25th Annual Kwanzaa Celebration
Friday, December 28, 2019
Cary Arts Center
Doors open at 11:00am
American Black Power activist and secular humanist Maulana Karenga, also known as Ronald McKinley Everett, created Kwanzaa in 1966, as a specifically African American holiday, in a spirit comparable to Juneteenth. And for those that might not be aware we shared that Juneteenth is another holiday celebrated by African Americans as Juneteenth Independence Day or Freedom Day, that commemorates the June 19, 1865, announcement of the abolition of slavery in the U.S. state of Texas, and more generally the emancipation of enslaved African Americans throughout the former Confederate States of America.
Kwanzaa is Swahili, a divertive of ‘matunda ya kwanza’, meaning "first fruits of the harvest". However, the conservative version is simplified to two words, first fruits. Maulana chose the Swahili Language because of the relation Pan-Africanism which is the idea that peoples of African descent have common interests and should be unified.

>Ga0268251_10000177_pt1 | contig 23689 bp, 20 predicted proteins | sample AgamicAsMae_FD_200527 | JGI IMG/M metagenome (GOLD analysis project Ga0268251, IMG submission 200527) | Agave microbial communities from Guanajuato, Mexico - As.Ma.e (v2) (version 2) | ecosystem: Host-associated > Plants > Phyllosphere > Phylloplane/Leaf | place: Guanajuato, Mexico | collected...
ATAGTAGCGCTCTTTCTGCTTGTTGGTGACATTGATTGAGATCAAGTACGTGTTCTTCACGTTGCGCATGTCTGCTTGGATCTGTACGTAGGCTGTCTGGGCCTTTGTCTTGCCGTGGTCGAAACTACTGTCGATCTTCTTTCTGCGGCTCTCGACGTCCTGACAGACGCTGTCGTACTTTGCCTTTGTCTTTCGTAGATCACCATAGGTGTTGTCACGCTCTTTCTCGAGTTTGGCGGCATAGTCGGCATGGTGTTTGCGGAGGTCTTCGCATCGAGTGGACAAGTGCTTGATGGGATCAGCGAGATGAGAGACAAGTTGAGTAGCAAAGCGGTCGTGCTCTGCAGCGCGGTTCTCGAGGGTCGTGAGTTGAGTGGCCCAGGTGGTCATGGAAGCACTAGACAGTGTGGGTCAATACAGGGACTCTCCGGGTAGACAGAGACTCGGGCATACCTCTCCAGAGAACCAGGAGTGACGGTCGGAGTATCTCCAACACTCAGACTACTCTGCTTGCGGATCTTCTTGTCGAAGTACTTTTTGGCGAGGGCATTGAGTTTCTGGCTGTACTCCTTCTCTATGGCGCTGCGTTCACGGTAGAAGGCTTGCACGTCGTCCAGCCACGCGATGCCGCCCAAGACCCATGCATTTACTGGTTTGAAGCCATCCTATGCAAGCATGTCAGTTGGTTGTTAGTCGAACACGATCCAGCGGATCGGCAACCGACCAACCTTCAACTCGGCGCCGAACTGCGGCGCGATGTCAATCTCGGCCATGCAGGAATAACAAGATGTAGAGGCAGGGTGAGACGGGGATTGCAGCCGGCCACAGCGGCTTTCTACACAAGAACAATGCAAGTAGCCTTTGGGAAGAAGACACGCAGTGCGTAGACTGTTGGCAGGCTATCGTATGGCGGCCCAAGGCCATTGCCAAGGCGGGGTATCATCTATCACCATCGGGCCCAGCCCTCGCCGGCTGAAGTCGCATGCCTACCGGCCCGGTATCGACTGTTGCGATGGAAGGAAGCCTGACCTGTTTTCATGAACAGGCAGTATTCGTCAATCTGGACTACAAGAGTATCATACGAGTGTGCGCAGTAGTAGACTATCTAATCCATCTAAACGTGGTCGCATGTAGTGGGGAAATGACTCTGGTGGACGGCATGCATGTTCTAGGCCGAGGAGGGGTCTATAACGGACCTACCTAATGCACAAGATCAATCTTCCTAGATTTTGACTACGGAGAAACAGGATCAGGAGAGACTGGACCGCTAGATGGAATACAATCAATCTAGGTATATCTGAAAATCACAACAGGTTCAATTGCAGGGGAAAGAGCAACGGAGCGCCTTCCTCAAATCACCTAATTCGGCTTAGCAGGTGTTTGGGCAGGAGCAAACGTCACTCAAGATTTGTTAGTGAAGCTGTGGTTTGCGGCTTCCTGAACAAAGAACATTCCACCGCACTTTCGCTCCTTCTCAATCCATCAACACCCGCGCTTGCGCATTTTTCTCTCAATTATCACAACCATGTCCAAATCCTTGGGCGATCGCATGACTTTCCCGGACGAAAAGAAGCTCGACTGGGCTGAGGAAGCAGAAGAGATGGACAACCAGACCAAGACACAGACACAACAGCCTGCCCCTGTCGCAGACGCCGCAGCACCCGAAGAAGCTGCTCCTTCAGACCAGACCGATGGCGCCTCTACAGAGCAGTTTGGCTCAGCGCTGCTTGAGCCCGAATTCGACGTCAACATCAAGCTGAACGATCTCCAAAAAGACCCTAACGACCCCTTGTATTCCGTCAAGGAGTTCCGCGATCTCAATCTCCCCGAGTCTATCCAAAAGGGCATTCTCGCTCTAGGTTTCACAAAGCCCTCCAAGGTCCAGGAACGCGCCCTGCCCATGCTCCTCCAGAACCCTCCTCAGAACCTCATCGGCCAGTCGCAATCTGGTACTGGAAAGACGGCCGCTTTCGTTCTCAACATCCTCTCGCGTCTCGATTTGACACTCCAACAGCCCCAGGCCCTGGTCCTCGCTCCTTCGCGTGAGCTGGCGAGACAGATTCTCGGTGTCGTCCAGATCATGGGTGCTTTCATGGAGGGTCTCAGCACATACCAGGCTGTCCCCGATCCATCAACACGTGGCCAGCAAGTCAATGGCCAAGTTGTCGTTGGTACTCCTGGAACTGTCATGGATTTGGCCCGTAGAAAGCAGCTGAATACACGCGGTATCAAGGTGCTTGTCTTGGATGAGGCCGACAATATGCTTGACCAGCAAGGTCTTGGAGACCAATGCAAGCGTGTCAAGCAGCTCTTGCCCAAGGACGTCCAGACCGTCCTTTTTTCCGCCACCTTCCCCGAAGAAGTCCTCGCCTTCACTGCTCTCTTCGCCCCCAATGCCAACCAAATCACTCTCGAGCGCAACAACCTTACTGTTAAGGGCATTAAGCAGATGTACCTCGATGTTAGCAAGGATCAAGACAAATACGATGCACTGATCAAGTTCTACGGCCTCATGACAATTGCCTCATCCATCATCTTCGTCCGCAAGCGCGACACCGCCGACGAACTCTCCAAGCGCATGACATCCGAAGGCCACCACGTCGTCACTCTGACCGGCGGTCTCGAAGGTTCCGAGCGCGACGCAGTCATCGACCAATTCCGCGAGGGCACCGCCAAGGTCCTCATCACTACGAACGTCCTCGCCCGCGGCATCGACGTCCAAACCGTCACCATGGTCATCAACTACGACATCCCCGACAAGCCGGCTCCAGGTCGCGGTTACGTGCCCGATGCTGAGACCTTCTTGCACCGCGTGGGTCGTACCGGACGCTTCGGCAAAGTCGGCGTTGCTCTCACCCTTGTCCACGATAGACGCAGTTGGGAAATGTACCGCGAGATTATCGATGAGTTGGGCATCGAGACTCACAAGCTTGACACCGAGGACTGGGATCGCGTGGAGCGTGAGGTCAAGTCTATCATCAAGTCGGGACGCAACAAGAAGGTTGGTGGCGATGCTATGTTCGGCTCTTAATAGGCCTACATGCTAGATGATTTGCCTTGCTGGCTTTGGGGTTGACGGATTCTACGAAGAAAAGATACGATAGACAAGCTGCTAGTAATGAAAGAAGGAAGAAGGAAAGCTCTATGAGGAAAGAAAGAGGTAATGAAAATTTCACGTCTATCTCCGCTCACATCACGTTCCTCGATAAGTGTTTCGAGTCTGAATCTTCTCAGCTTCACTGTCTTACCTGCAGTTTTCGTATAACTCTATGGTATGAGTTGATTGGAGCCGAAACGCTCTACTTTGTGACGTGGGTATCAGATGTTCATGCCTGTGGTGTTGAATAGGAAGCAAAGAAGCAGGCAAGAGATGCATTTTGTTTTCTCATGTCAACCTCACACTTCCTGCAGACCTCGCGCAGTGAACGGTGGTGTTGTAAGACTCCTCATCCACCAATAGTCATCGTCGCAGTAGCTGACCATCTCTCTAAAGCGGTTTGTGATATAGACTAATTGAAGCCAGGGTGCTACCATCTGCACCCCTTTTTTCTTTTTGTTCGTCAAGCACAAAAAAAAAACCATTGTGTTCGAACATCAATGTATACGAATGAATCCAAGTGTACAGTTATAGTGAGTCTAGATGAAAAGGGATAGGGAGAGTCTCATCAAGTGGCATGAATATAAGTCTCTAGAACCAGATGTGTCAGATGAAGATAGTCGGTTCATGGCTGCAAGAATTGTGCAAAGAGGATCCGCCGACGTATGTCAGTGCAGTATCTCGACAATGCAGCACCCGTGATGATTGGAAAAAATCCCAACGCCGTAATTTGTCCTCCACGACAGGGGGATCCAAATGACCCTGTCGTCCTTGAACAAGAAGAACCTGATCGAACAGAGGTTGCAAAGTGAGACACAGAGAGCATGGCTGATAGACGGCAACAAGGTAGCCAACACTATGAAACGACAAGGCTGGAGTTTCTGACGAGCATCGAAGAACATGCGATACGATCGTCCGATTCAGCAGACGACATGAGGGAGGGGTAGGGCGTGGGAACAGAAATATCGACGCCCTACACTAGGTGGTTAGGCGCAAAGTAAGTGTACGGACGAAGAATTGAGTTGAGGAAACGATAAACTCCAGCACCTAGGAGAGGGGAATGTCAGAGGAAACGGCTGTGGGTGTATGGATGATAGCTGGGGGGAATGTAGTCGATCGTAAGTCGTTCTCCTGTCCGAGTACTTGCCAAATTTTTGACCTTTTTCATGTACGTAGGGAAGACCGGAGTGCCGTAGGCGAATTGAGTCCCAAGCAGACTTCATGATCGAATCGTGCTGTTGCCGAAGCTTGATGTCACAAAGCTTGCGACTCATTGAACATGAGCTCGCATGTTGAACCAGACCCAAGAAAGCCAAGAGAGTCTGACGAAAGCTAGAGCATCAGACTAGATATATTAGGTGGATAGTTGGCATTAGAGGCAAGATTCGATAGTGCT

In researching the history of Kwanzaa (/ˈkwɑːn.zə/), we looked for the reason for it’s creation. We found that while its originator was African American and its creation was to bring African Americans together during a crisis, it was paramount to show that its ideology was beneficial to all peoples.
Karenga called Kwanzaa, "the best of African thought and practice in constant exchange with the world". However, the Ujima Group saw that the word African could easily be replaced with human and that message is what we wanted to replay.
The event is produced by the Town of Cary in partnership with The Ujima Group, Inc.
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